That just does not seem the right motivation. It is too akin to putting form over substance, to elevating access for the casual onlooker above discharge of its real function, and change designed to impress rather than improve. I acknowledge the foregoing sentence is to extend and doubtless hence grotesquely deform you point. :-)

I do not want to labour this, especially as only we two seem interested, but it might be said: -

Concerning reform (1), it is a little known fact that the balconies to the side and above the chamber are part of the House and an MP can (although they never do) address the House from there. There is, therefore, adequate capacity. When the Chamber was repaired after damage in WW2, it was a deliberate decision to reconstruct it with insufficient space on the main floor. The reasoning, as I recall and cannot assess the merits of, was to do with preserving the nature of interaction that came from being packed in.

Concerning reform (2) there is no obvious virtue in emulating Scotland (and other places). Again, change of design would impact upon the nature of interaction and the benefits of this are less than clear.

Concerning reform (3) and (5), it is what works for MPs, not the television viewer. There are good enough reasons for the practices that have stood the test of time.

Concerning reform (4), note we would not have done away with the Callaghan government (propped up by the naughty Liberals!) when we did had MPs not been required to pass through the division lobbies for the "no confidence" vote.

Dingdongalistic said...

"MPs should be allowed to address each other by name"

...what's wrong with the current tradition? If anything, that's one of the few ways in which the modern HoC promotes polite discourse.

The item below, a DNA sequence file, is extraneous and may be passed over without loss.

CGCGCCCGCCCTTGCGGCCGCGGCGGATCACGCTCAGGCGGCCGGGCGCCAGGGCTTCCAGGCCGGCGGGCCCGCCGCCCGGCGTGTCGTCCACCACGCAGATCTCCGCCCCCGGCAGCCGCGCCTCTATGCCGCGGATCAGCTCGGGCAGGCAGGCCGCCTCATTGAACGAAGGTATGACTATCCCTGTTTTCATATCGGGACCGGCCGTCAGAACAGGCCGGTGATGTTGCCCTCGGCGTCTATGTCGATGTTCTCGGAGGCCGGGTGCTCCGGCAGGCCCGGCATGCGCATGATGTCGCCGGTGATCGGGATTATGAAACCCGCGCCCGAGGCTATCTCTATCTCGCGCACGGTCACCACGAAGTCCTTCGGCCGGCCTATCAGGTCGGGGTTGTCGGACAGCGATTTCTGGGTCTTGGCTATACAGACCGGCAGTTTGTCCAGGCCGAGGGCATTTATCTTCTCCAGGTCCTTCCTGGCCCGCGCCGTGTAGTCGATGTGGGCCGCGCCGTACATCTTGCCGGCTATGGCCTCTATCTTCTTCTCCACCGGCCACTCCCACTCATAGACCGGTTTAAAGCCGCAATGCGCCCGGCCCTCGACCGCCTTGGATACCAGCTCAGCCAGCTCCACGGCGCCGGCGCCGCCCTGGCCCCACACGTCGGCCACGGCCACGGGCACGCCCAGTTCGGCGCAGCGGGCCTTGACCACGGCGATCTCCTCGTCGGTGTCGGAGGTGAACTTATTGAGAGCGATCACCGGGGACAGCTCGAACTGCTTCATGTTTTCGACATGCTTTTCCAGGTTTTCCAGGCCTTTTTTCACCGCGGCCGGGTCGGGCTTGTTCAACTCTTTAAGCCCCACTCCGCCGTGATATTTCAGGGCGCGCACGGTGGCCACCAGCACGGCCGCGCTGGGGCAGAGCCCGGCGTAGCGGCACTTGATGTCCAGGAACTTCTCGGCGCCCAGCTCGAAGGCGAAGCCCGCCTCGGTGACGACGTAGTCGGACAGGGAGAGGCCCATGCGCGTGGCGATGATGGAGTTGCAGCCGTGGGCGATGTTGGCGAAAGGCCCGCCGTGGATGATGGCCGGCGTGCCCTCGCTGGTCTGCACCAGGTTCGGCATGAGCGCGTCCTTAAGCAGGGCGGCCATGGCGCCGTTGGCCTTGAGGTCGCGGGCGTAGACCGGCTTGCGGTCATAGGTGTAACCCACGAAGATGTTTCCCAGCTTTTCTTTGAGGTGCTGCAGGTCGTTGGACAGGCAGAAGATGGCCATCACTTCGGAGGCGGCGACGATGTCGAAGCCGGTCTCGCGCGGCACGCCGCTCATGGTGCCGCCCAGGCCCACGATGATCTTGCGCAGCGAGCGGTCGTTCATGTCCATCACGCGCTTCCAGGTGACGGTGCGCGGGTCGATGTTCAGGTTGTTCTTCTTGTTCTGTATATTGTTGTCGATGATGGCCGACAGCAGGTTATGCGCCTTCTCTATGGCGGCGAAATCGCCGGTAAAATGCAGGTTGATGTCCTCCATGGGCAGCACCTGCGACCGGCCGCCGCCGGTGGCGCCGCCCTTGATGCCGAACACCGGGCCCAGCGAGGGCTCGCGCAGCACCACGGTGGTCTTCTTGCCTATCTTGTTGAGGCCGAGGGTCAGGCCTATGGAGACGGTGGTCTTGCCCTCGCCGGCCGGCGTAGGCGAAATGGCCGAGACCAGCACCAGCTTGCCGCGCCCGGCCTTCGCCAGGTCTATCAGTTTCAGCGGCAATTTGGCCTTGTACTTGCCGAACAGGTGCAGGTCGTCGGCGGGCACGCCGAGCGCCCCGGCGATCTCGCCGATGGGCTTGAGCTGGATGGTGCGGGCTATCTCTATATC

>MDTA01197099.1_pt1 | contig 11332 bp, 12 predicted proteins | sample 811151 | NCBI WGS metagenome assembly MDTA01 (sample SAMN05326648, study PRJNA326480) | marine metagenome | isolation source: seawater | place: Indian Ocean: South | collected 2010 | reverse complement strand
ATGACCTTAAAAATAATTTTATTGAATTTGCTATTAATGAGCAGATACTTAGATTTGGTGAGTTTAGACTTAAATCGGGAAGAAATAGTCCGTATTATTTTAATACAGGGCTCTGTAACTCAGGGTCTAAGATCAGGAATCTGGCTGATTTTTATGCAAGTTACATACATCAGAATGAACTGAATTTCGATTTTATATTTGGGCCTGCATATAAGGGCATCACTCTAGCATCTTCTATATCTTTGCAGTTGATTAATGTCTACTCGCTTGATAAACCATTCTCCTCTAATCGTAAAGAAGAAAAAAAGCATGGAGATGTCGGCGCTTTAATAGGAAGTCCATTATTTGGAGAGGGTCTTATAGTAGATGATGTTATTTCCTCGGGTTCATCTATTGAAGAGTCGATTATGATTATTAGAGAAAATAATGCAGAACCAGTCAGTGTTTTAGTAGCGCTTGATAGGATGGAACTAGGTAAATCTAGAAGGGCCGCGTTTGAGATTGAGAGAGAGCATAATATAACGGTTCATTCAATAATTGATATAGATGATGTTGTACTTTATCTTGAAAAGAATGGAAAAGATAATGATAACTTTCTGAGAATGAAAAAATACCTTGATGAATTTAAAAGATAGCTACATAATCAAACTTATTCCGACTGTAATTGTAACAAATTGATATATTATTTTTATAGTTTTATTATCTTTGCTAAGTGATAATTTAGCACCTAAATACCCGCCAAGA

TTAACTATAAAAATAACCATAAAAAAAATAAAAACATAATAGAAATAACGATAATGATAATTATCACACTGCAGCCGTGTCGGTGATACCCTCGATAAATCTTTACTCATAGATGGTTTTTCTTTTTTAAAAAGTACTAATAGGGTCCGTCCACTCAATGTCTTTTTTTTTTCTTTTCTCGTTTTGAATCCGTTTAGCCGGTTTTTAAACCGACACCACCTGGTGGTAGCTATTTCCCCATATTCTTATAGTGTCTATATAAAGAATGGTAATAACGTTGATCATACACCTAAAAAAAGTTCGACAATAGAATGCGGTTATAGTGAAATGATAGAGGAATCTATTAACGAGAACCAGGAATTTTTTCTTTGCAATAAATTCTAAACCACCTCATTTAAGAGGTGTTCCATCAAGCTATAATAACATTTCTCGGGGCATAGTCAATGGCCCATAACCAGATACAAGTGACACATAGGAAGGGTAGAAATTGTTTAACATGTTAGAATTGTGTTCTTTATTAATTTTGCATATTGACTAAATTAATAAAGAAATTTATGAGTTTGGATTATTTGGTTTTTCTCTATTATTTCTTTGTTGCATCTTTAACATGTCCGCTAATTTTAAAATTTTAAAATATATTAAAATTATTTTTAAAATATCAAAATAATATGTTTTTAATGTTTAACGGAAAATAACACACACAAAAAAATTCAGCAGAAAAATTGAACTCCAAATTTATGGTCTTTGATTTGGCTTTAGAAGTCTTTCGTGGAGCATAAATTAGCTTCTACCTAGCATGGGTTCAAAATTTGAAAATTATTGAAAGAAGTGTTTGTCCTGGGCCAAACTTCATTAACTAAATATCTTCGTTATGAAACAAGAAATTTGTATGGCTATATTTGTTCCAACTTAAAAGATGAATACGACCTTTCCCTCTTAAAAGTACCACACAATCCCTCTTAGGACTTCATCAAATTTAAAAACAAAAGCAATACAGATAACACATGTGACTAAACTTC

Mark Reckons said...

It's just yet another thing that drives a wedge between the political classes and the public. People who don't follow politics closely don't even understand what or who they are talking about when they refer to "The Honourable Member for blah di blah" etc. Ordinary people do not talk like this. If they want to engage with people they should get rid of this antiquated convention.

Dingdongalistic said...

"It's just yet another thing that drives a wedge between the political classes and the public. People who don't follow politics closely don't even understand what or who they are talking about when they refer to "The Honourable Member for blah di blah" etc. Ordinary people do not talk like this. If they want to engage with people they should get rid of this antiquated convention."

Well, from a communication point of view, I understand, but I don't think they should get rid of "honourable member" -- but fair enough, allow names after if it's easier for purposes of communication.

Oranjepan said...

If the public had their way they'd more than likely change 'honorable member' to something far less becoming!

Personally I think this has a poetic ring to it which forces the speaker to defer to reasonable requests, and is therefore a primary means underpinning the democratic interactions in the house.

So yes, it is unfashionable, but who'd be fashion victim? Isn't real leadership opposed to trend-setting?